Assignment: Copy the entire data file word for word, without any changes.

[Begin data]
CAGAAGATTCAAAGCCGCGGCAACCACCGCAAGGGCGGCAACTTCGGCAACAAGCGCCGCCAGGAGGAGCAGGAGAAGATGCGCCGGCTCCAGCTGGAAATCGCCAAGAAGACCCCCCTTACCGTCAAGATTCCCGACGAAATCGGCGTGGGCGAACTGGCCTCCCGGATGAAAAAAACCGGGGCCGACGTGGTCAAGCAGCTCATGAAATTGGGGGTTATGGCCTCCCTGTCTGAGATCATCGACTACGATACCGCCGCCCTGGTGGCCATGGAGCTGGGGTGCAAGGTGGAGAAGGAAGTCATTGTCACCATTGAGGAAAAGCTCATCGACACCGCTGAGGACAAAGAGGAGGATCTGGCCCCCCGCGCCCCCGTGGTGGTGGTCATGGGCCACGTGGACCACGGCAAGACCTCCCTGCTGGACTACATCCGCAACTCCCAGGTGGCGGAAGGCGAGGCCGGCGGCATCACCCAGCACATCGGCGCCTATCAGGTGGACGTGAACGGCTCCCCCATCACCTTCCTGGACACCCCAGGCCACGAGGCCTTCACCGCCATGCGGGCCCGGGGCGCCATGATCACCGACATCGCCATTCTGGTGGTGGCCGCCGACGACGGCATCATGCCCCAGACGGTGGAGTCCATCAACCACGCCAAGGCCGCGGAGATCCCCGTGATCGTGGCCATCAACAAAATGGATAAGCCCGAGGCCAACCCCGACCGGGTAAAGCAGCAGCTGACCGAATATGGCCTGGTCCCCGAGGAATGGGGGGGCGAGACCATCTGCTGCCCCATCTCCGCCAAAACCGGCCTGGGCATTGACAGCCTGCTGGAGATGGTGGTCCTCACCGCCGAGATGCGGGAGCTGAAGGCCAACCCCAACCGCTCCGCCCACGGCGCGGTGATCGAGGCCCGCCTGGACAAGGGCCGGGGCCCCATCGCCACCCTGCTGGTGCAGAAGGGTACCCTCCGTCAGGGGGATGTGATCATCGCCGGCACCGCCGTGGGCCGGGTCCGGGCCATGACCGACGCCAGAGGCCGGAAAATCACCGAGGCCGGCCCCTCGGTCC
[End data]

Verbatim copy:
CAGAAGATTCAAAGCCGCGGCAACCACCGCAAGGGCGGCAACTTCGGCAACAAGCGCCGCCAGGAGGAGCAGGAGAAGATGCGCCGGCTCCAGCTGGAAATCGCCAAGAAGACCCCCCTTACCGTCAAGATTCCCGACGAAATCGGCGTGGGCGAACTGGCCTCCCGGATGAAAAAAACCGGGGCCGACGTGGTCAAGCAGCTCATGAAATTGGGGGTTATGGCCTCCCTGTCTGAGATCATCGACTACGATACCGCCGCCCTGGTGGCCATGGAGCTGGGGTGCAAGGTGGAGAAGGAAGTCATTGTCACCATTGAGGAAAAGCTCATCGACACCGCTGAGGACAAAGAGGAGGATCTGGCCCCCCGCGCCCCCGTGGTGGTGGTCATGGGCCACGTGGACCACGGCAAGACCTCCCTGCTGGACTACATCCGCAACTCCCAGGTGGCGGAAGGCGAGGCCGGCGGCATCACCCAGCACATCGGCGCCTATCAGGTGGACGTGAACGGCTCCCCCATCACCTTCCTGGACACCCCAGGCCACGAGGCCTTCACCGCCATGCGGGCCCGGGGCGCCATGATCACCGACATCGCCATTCTGGTGGTGGCCGCCGACGACGGCATCATGCCCCAGACGGTGGAGTCCATCAACCACGCCAAGGCCGCGGAGATCCCCGTGATCGTGGCCATCAACAAAATGGATAAGCCCGAGGCCAACCCCGACCGGGTAAAGCAGCAGCTGACCGAATATGGCCTGGTCCCCGAGGAATGGGGGGGCGAGACCATCTGCTGCCCCATCTCCGCCAAAACCGGCCTGGGCATTGACAGCCTGCTGGAGATGGTGGTCCTCACCGCCGAGATGCGGGAGCTGAAGGCCAACCCCAACCGCTCCGCCCACGGCGCGGTGATCGAGGCCCGCCTGGACAAGGGCCGGGGCCCCATCGCCACCCTGCTGGTGCAGAAGGGTACCCTCCGTCAGGGGGATGTGATCATCGCCGGCACCGCCGTGGGCCGGGTCCGGGCCATGACCGACGCCAGAGGCCGGAAAATCACCGAGGCCGGCCCCTCGGTCC